LavaCon 2014 Summary: Content Matters

Ah, LavaCon. A tale of banana trees, PB&J buffets, and hundreds of smart, experienced content professionals, all gathered in central Portland. content26 got to come along for the ride this year, and we attended sessions where technical writers, salespeople, marketers, and content strategists all rallied around one central point: content matters.

As you’ll see in our Twitter roundup, it’s far from the only message. But the dominating theme was that content is important, writers are important, and words are crucial to UX, CX, and basically getting anything done online at all.

It’s easy to leave LavaCon feeling a little inflated, if you’re a wordsmith. And that is just fine.

And so, we give you: the content26 Twitter roundup of LavaCon 2014. See you in New Orleans in 2015!

In Working the Content System: Empathy in Editorial Strategy, Seattle’s own Misty Weaver looked at the many elements of creating successful content. Her talk culminated in an activity that asked participants to assume different roles of a team tasked with creating content for World Information Architecture Day 2015, where frantic brainstorming reminded us that without the right communication, timing, and planning, even well-intended plans will fail.

In The State of Mobile Publishing, Adobe’s Vikram Verma looked at the importance of content (yes) and how we’re fast approaching the mobile singularity. If you need some compelling statistics to convince higher-ups of the importance of mobile, look no further.

And thus we started day two. Continental breakfast in hand, Lavaconners were treated to that rarest of birds: a salesperson who advocates for content. Christopher Ward, director of sales at WebWorks, presented A Printer, Desktop, and Tablet Walk in to a Bar…Creating Tech Comm Nirvana, which explained how vital content is at all steps of the customer relationship.

Friend of content26 Bram Wessel used a persona to take the audience through how information architecture profoundly influences everyday experiences in Modeling in the Real World.

In Using Search Insights to Create Content Strategies that Generate Revenue, Margaret Nicoll of MAKA Digital demonstrated how she created a network of content around Ugg boots to keep people interested before, during, and after the sale.

Ahava Leibtag’s The Content Charmer’s Guide to Content Audits, explained the different kinds of content audits and why you might pick one over another. She also dropped some wonderful, actionable little soundbites throughout.

Kane Jamison of Content Harmony presented Risk Management for Content Creation (which he was kind enough to write up in full). There’s an old stereotype, very gradually being shaken off, that content’s benefits are unmeasureable and that it’s impossible to control. Kane’s tips are a great start for designing a project with minimal (or at least predictable) risk.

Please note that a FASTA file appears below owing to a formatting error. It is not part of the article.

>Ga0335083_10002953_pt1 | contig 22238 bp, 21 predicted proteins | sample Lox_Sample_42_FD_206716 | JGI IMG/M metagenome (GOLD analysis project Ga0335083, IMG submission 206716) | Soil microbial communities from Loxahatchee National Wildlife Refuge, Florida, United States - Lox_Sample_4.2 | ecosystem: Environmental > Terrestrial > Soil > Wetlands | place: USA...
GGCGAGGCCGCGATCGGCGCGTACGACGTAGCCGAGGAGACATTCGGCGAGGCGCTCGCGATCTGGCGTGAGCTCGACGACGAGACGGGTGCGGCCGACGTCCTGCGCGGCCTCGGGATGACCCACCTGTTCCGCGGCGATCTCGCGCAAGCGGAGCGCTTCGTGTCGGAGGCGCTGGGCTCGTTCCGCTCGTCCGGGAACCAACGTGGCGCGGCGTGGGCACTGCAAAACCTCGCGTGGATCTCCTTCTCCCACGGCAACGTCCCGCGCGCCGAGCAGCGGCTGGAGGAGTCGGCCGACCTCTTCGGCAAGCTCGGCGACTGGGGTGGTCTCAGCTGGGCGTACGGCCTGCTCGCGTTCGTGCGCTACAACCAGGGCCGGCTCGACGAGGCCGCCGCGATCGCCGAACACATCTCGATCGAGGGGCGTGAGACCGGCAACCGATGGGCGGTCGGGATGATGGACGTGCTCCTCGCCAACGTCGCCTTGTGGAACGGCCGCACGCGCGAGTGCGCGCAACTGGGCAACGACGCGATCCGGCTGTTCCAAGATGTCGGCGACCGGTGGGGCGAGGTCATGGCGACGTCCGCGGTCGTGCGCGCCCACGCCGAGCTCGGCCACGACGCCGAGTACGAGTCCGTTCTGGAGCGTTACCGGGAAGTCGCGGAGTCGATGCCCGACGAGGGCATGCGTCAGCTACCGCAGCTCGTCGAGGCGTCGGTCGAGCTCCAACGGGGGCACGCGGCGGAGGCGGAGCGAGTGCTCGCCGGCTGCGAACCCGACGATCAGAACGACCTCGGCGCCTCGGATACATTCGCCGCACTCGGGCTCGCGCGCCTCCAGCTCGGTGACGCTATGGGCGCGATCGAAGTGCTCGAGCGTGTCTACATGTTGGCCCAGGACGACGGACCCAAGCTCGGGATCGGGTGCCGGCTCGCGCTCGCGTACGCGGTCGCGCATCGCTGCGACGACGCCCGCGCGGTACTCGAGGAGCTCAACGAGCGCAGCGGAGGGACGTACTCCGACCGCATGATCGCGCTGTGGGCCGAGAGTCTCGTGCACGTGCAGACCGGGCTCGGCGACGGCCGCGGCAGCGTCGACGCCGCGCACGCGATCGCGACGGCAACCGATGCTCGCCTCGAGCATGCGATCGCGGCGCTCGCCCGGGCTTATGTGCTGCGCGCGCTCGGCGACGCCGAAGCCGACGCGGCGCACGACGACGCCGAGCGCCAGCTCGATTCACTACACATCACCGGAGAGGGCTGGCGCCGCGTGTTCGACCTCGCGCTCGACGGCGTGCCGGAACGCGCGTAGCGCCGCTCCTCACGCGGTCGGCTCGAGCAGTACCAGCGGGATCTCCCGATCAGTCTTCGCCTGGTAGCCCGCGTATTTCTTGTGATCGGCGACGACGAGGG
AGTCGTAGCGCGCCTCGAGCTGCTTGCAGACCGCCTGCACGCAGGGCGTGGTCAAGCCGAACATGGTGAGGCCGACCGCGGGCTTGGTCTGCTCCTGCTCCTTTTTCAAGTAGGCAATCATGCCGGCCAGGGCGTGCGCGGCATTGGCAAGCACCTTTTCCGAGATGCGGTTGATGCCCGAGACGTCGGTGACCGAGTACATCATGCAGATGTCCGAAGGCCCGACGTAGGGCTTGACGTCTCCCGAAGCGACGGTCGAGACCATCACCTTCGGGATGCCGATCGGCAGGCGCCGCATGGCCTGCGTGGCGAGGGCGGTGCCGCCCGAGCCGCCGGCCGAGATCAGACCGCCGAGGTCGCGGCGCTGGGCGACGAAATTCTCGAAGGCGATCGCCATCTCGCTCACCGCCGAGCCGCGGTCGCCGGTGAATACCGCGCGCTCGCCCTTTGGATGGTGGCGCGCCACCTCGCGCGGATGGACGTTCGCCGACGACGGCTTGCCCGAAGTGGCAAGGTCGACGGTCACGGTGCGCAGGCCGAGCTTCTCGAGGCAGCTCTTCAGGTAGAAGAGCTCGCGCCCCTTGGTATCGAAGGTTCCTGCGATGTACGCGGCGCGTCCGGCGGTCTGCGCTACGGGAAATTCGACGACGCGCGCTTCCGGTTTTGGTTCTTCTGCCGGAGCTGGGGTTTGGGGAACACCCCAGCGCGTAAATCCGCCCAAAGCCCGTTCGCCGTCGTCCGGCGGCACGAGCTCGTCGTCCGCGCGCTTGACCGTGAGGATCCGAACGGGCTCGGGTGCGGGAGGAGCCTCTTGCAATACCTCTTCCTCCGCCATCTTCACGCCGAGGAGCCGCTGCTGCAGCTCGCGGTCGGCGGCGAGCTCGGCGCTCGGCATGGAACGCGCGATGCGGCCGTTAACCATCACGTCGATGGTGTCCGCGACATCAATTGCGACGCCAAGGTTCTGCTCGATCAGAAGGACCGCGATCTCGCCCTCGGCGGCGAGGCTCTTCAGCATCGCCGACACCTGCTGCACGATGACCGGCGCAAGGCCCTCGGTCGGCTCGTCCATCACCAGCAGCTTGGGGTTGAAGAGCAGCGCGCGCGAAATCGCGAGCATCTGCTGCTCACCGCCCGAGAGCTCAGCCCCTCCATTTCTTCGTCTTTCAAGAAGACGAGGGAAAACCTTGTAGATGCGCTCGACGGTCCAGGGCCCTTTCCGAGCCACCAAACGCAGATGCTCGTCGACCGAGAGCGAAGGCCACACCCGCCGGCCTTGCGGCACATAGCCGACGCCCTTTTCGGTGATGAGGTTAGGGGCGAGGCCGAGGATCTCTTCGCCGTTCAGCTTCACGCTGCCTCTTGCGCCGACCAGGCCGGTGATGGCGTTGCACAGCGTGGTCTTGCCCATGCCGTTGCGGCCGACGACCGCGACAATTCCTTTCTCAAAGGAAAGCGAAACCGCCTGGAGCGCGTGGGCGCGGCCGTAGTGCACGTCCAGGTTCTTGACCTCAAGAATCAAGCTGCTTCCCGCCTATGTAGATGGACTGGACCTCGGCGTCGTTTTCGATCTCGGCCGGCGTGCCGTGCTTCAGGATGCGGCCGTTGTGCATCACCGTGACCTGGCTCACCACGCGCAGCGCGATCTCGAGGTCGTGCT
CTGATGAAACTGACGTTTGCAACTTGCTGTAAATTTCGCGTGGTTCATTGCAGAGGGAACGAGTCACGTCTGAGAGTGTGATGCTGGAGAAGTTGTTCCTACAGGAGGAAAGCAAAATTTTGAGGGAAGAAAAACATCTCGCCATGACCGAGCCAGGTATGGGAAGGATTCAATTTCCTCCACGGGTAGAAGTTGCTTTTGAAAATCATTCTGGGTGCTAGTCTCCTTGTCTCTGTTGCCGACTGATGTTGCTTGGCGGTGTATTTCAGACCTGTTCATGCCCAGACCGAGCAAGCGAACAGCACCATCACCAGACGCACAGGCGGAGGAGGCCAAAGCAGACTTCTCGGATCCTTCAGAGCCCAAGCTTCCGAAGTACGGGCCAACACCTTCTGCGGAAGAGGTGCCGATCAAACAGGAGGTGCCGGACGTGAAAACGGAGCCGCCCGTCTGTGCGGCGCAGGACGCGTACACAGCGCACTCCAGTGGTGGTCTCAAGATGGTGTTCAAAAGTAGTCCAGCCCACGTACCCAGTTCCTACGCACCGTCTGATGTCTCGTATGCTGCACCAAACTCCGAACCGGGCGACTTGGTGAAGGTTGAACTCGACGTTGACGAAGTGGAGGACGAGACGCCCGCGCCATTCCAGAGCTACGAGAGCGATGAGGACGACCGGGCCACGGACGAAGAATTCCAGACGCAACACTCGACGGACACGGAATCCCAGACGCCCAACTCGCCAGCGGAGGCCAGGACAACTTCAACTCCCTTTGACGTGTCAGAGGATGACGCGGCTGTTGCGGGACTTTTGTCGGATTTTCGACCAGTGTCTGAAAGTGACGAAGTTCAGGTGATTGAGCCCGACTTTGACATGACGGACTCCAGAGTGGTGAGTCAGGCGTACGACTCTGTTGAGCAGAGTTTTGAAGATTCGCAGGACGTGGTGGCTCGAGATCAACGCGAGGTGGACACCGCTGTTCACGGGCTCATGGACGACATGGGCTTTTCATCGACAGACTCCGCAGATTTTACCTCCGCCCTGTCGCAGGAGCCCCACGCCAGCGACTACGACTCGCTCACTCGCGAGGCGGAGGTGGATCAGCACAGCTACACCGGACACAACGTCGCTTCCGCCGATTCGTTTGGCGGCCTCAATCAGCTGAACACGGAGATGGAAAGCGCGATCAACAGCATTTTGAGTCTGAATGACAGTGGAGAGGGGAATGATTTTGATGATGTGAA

Day three started with Content Project Horror Show by Rhyne Armstrong of RouteMatch Software. Even if you’re pretty new to the workforce, you’ve encountered some of these lurking, hiding, bloodsucking threats to success. Rhyne breaks down each type and explains how to defeat them – or prevent them altogether.

Repurposing is key to successful content marketing (or at least successfully doing it without losing your mind), and Nick Kellet of Listly laid out a comprehensive (and Hitchhiker’s Guide-themed!) plan for how to spread your ideas far and wide for the biggest impact The Infosnacker’s Guide to the Galaxy Embracing Short Form, Ephemeral, and Realtime Content Strategies.

By this time, the themes and common lessons were becoming abundantly clear.

In Integrating Content into Customer Journeys, Kathy Wagner and Melissa Breker of Content Strategy Inc. explained how to map the content your customer (or lead) needs at the different points of the customer journey. Usually, PowerPoint slides with massive spreadsheets as graphics are a no-no, but they were just part of the smart, useful examples and tips that were part of this presentation.

In 10 Tips to Reducing Content Complexity, Bernard Aschwanden of Publishing Smarter mixed clear philosophy (meeting discipline, changing the scope of a project after kickoff) with specifics such as Word and Excel tricks to create a clear picture of how everyone – yes, even you – can make their job easier without affecting the quality of the work. By equating simplicity with laziness, he made a very effective appeal to a tired conference crowd at the tail-end of the event.

And then Lavacon was at an end, leaving us with only a trip to Voodoo Donuts and a bus to catch.